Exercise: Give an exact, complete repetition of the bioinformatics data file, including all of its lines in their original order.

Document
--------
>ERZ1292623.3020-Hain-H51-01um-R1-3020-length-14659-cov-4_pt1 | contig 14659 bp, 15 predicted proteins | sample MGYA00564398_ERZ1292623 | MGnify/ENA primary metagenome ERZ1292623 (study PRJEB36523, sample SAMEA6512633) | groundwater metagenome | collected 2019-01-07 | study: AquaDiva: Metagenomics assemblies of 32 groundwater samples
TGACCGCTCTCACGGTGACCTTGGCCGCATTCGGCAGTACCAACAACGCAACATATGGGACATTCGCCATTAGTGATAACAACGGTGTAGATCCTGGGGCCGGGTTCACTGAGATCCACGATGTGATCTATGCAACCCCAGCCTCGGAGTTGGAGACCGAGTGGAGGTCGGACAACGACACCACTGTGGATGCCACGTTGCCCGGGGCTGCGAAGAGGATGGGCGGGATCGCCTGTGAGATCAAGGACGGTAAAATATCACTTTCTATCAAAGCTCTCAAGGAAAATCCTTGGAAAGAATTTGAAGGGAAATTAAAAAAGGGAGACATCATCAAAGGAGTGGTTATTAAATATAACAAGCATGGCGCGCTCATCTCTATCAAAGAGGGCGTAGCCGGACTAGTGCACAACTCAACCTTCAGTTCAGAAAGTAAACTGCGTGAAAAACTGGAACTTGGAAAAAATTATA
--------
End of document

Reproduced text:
>ERZ1292623.3020-Hain-H51-01um-R1-3020-length-14659-cov-4_pt1 | contig 14659 bp, 15 predicted proteins | sample MGYA00564398_ERZ1292623 | MGnify/ENA primary metagenome ERZ1292623 (study PRJEB36523, sample SAMEA6512633) | groundwater metagenome | collected 2019-01-07 | study: AquaDiva: Metagenomics assemblies of 32 groundwater samples
TGACCGCTCTCACGGTGACCTTGGCCGCATTCGGCAGTACCAACAACGCAACATATGGGACATTCGCCATTAGTGATAACAACGGTGTAGATCCTGGGGCCGGGTTCACTGAGATCCACGATGTGATCTATGCAACCCCAGCCTCGGAGTTGGAGACCGAGTGGAGGTCGGACAACGACACCACTGTGGATGCCACGTTGCCCGGGGCTGCGAAGAGGATGGGCGGGATCGCCTGTGAGATCAAGGACGGTAAAATATCACTTTCTATCAAAGCTCTCAAGGAAAATCCTTGGAAAGAATTTGAAGGGAAATTAAAAAAGGGAGACATCATCAAAGGAGTGGTTATTAAATATAACAAGCATGGCGCGCTCATCTCTATCAAAGAGGGCGTAGCCGGACTAGTGCACAACTCAACCTTCAGTTCAGAAAGTAAACTGCGTGAAAAACTGGAACTTGGAAAAAATTATA